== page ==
A new species of centrosaurine - a member of the large horned dinosaurs called ceratopsians - has been discovered in southern Utah during paleontological and geological surveys in Grand Staircase-Escalante National Monument. The findings mark one of the few times that fossils of this group have been discovered in the southern portion of North America.
The new species is called Machairoceratops cronusi and was discovered by researchers from the Ohio University and the Natural History Museum of Utah (NHMU). Through comparisons with other horned dinosaurs, the team has revealed that it possessed many unique features that set it apart from other similar species.
"The discovery of Machairoceratops not only increases the known diversity of ceratopsians from southern Laramidia, it also narrows an evolutionary information gap that spans nearly 4 million years between Diabloceratops eatoni from the lower middle Wahweap Formation and Nasutoceratops titusi from the overlying Kaiparowits Formation," said Eric Lund of Ohio University and lead author of the study.
The unique horned beast lived approximately 77 million years ago during the end of the Cretaceous Period. The Centrosaurine ceratopsids dinosaurs - including the Machairoceratops - were known for their herbivorous nature, facial horns and neck shields. Although the new species possesses these characteristics, it also stands apart for several reasons.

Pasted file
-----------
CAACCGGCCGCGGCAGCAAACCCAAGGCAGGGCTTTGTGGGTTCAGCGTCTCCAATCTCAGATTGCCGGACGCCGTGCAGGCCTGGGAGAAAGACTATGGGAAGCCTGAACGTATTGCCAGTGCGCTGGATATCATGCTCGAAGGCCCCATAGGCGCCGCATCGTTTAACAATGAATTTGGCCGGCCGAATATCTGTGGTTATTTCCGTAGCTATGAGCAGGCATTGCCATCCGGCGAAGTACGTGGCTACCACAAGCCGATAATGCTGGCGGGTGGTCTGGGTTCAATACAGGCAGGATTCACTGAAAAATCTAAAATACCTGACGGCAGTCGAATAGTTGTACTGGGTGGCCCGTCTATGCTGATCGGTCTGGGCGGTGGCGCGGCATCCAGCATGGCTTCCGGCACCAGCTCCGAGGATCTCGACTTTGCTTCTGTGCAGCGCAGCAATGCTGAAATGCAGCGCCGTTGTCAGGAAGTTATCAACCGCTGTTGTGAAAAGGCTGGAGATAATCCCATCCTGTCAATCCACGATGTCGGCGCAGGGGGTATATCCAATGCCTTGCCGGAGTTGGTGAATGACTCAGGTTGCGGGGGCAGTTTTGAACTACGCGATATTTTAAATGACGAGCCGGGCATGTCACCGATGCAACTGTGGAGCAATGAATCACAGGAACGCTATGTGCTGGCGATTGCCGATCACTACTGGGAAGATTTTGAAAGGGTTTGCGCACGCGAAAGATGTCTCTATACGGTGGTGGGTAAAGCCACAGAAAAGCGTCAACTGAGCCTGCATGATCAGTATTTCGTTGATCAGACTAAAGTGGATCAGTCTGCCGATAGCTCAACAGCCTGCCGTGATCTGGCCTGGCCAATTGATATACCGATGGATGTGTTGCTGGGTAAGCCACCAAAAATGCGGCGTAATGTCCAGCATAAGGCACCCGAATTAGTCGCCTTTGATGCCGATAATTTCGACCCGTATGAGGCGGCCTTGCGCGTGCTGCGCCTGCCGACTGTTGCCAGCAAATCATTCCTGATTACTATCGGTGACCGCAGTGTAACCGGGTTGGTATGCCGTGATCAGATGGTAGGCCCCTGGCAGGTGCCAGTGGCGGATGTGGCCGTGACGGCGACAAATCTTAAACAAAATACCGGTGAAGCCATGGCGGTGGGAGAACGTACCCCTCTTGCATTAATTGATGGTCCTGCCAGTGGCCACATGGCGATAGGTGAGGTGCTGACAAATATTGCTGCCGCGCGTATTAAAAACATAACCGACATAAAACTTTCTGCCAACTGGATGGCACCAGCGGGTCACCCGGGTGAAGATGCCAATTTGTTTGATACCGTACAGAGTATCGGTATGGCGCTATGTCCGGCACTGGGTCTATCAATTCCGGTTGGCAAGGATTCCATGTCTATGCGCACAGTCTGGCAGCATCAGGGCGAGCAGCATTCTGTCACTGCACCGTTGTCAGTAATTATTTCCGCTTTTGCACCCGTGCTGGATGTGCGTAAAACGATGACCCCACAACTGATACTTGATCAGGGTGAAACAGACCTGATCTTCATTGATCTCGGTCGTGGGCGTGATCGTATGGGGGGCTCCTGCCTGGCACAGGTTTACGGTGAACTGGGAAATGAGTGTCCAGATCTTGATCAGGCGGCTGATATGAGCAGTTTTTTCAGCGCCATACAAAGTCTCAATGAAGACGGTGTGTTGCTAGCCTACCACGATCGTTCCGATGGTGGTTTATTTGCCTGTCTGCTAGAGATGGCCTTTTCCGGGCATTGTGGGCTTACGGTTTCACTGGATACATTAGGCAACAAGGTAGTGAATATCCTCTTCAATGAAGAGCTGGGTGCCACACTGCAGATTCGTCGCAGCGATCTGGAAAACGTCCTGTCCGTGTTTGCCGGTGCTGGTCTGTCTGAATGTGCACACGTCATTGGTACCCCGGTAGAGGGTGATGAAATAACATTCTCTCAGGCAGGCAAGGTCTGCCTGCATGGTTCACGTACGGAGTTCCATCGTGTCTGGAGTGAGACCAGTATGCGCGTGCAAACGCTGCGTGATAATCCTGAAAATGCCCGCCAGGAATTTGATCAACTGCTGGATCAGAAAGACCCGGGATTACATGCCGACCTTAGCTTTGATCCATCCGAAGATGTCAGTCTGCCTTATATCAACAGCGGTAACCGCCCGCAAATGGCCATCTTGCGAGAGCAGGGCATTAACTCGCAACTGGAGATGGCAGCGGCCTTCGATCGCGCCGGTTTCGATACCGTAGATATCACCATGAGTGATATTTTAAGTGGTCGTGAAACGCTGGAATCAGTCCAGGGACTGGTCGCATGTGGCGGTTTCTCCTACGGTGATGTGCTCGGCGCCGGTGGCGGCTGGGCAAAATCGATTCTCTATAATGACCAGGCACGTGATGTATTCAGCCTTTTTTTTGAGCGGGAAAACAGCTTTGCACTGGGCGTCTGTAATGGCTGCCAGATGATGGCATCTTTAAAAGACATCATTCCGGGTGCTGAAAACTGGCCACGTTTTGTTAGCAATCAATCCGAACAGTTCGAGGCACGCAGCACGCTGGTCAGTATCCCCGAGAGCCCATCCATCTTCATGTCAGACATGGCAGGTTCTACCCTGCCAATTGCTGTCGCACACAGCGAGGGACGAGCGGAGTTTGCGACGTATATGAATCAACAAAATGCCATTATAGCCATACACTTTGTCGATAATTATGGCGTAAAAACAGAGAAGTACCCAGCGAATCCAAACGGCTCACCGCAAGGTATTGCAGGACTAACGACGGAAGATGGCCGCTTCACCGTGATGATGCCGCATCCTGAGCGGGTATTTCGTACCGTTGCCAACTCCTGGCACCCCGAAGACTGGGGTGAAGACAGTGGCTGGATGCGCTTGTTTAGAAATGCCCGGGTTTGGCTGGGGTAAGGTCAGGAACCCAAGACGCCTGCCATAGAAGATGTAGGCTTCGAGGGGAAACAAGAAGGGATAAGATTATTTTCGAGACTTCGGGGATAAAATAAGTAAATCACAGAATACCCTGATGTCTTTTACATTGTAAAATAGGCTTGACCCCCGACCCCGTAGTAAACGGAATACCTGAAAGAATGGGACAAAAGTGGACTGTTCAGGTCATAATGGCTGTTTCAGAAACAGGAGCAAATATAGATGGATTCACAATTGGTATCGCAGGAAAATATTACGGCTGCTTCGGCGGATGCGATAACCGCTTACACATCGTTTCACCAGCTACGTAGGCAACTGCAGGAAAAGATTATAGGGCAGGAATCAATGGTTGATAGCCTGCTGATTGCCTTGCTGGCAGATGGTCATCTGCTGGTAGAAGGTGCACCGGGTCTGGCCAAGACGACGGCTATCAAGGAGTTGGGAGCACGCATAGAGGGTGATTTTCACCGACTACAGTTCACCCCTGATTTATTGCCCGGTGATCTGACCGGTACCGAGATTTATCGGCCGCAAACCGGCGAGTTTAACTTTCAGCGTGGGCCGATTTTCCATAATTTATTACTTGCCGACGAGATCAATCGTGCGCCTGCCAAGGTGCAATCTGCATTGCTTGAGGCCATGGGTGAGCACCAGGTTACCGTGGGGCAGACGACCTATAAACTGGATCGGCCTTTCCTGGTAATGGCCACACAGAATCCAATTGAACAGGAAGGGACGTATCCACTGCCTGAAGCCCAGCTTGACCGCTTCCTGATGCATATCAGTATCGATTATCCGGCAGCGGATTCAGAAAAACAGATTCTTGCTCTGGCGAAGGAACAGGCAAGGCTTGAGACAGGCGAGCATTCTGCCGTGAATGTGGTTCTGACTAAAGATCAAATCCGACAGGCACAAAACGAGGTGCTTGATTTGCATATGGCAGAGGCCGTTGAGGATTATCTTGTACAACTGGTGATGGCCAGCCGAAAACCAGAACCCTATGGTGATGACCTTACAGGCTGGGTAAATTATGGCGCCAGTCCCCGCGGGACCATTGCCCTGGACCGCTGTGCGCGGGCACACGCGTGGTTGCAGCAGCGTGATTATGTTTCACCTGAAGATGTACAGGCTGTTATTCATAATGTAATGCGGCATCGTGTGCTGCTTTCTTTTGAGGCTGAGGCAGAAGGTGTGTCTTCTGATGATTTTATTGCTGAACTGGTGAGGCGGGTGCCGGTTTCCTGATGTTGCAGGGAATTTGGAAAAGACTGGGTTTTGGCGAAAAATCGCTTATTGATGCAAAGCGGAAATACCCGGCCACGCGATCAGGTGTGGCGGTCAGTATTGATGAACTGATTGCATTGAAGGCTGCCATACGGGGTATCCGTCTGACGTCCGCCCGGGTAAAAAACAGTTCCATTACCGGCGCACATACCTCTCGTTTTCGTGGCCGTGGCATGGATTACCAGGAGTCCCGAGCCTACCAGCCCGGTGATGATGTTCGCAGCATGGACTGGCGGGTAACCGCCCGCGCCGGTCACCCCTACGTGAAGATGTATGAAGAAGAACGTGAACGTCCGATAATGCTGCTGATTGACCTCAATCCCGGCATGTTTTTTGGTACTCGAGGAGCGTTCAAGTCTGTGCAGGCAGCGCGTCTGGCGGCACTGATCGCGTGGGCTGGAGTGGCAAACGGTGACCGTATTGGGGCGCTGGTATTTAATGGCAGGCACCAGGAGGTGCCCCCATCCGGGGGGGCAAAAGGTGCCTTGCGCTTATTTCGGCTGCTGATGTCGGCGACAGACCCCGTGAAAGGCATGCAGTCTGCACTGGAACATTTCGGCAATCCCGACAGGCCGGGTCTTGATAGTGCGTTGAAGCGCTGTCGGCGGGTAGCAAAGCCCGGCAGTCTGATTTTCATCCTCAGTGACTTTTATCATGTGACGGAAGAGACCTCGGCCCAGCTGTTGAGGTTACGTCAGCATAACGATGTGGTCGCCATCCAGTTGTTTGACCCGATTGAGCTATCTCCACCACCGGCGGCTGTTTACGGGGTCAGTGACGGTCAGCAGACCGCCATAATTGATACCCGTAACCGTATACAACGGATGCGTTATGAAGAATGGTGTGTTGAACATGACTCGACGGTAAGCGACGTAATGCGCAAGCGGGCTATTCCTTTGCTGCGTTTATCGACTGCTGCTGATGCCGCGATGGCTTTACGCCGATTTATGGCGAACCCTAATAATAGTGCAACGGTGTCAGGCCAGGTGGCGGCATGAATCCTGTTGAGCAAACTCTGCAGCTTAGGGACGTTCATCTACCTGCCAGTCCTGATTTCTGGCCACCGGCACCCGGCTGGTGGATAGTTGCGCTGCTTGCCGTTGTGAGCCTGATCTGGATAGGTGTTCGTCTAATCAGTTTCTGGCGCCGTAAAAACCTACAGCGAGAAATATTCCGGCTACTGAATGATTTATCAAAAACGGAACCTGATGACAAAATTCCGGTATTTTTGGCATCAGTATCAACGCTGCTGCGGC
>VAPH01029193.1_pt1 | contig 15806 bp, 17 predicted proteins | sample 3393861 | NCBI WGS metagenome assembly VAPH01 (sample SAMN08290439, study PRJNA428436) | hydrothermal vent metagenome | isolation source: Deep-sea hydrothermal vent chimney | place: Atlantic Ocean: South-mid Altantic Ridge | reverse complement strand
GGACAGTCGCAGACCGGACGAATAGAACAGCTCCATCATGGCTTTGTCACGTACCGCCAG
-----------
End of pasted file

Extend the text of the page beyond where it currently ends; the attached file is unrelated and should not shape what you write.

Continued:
"Machairoceratops is unique in possessing two large, forward curving spikes off of the back of the neck shield, each of which is marked by a peculiar groove extending from the base of the spike to the tip, the function of which is currently unknown," Lund said.
The fossils also reveal insights into the early evolutionary history of ceratopsids on Laramidia, suggesting that they made their home on two different regions within the continent, each of which likely posed different evolutionary pressures on the creatures within them.
"An effort like this underscores both the necessity and excitement of basic, exploratory science in order to better understand the history of the world around us," said Patrick O'Connor of Ohio University and co-author of the study. "Even in a place like western North America, where intense work has been conducted over the past 150 years, we are still finding species new to science."
The findings were published in the May 18 issue of the journal PLOS One.